Second, it is a social policy. Underpinning the payment system will be a safety net to catch the disadvantaged. People who live in remote areas, for instance, and families with disabled kids will receive childcare assistance regardless of the work or study test.
As for the political aim, recall the so-called "Howard battlers"? They were the lower- to middle-income families whom John Howard was said to have stolen away from Labor in an electoral coup.
If there are ever to be "Abbott battlers", the childcare package will be an important recruitment device.
Morrison's last ministerial task was to stop the boats arriving; now it's to stop the votes leaving.
Mind you, the "Howard battlers" were mainly myth, according to a 2004 ANU paper by Peter Brent. "Evidence for 'Howard's Battlers' cannot be found in the election returns," he wrote. "Every single urban electorate with low median incomes (based on census 2001 data) continues to vote Labor."
He concluded that the Liberals won power with a combination of its "heartland" seats plus middle-income voters in "mortgage belt" outer-metropolitan and regional areas.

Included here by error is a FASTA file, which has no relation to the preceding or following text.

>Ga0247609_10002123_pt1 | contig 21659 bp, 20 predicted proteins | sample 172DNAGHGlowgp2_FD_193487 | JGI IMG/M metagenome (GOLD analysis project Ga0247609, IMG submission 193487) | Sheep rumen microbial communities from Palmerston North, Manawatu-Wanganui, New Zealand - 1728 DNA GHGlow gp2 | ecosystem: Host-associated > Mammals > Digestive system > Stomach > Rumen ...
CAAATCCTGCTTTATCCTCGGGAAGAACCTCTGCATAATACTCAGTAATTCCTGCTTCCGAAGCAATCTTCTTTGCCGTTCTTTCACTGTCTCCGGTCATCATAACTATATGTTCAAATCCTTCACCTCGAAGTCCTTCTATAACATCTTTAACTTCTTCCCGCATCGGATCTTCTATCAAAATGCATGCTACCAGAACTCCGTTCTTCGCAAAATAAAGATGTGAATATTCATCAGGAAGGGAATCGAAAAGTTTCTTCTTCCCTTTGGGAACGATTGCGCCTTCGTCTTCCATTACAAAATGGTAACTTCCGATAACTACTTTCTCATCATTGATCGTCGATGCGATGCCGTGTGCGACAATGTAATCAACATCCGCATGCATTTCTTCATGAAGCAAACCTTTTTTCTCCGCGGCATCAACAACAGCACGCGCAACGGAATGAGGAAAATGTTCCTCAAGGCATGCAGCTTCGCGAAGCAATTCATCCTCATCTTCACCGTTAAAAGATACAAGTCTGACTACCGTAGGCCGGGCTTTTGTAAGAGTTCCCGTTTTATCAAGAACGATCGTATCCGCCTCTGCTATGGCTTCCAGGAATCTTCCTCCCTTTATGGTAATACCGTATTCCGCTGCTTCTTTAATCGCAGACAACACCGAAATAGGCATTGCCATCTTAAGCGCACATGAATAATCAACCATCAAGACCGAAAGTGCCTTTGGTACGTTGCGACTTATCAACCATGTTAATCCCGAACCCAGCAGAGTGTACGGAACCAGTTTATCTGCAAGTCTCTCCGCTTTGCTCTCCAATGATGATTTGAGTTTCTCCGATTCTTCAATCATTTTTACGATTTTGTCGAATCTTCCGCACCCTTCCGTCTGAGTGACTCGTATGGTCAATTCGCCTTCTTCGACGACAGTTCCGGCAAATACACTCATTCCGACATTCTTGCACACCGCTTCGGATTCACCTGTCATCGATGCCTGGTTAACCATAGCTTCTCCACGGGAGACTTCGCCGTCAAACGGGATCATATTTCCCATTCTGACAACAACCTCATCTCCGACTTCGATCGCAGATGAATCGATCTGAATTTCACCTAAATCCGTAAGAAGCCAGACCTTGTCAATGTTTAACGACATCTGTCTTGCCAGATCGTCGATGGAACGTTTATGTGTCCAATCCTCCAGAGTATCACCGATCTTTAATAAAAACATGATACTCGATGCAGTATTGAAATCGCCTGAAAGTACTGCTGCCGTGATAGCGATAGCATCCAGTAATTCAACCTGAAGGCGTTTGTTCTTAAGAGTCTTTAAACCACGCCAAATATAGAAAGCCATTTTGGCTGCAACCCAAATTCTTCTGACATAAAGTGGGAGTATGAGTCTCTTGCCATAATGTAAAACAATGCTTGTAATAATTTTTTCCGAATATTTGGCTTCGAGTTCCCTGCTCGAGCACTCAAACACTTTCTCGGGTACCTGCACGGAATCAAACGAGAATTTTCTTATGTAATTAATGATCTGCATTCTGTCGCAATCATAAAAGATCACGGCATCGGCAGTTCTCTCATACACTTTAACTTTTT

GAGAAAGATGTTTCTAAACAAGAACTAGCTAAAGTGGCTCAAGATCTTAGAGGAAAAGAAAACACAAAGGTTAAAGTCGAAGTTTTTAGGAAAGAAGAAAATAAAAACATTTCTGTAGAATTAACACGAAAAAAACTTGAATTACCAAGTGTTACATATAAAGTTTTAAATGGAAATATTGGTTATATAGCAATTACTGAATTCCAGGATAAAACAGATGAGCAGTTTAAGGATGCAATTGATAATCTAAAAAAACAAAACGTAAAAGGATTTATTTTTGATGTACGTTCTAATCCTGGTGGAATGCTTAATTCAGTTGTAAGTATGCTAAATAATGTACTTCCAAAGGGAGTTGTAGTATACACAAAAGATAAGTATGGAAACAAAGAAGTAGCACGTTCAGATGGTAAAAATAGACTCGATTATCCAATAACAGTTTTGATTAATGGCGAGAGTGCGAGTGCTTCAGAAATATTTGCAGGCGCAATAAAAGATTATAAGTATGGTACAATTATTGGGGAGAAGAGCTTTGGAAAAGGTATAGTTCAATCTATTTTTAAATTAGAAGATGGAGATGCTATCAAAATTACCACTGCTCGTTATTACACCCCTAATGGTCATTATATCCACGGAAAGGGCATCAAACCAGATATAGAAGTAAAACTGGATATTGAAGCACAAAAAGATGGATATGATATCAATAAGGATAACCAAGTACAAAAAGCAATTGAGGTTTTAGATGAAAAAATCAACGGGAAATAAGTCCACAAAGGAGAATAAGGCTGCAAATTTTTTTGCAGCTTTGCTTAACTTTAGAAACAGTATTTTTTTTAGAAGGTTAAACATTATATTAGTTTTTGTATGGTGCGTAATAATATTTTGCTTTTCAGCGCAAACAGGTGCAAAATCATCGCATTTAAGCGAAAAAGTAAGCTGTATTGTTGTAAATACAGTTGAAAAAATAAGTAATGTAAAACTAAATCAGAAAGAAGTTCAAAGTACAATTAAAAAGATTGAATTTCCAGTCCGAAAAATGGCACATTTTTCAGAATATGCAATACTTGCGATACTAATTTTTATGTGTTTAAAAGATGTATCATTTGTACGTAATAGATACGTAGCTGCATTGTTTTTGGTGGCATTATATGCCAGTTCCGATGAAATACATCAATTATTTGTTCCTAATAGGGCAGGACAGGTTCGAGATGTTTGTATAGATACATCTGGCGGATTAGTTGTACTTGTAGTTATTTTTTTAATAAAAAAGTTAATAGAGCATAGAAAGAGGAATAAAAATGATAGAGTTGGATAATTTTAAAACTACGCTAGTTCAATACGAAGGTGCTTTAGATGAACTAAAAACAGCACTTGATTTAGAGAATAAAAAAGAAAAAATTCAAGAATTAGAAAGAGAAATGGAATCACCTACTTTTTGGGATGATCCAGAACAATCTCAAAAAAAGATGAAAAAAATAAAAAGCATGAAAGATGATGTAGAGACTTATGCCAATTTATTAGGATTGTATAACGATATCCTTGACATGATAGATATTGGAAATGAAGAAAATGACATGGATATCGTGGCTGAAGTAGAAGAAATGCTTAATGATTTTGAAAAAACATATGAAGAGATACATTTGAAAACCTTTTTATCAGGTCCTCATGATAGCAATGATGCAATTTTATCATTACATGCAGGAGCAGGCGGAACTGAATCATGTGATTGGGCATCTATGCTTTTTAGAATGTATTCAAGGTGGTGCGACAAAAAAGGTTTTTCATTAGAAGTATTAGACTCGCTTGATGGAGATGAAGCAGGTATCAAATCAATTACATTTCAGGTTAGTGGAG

That's OK by Morrison. He expects that his childcare proposal will interest middle-income voters.
The childcare plan is a striking contrast with the centrepiece initiatives in last year's budget.
Last year's trademarks proposals were university deregulation, Medicare co-payments and forcing unemployed youngsters to wait till the age of 25 before qualifying for the dole.
They were ideologically right-wing. They were radical. They addressed problems that most Australians couldn't see. They were developed in secrecy and sprung on the country. They failed in the Senate.
By contrast, the childcare plan is ideologically centrist. It is ambitious without being radical. Most families with childcare know that there are problems with the existing system. One is affording it; another is finding it; a third is the rorting of it.
The government developed the plan with a good deal of consultation, starting with a Productivity Commission report initiated by the last minister, Sussan Ley. And Morrison has consulted widely with childcare companies, unions and the Labor party.
But can it succeed in the Senate? Because here's a major catch. The Morrison plan is doubly dependent on the upper house. Not only does the plan have to win the support of the Senate in its own right. It also depends on the Senate to find the money.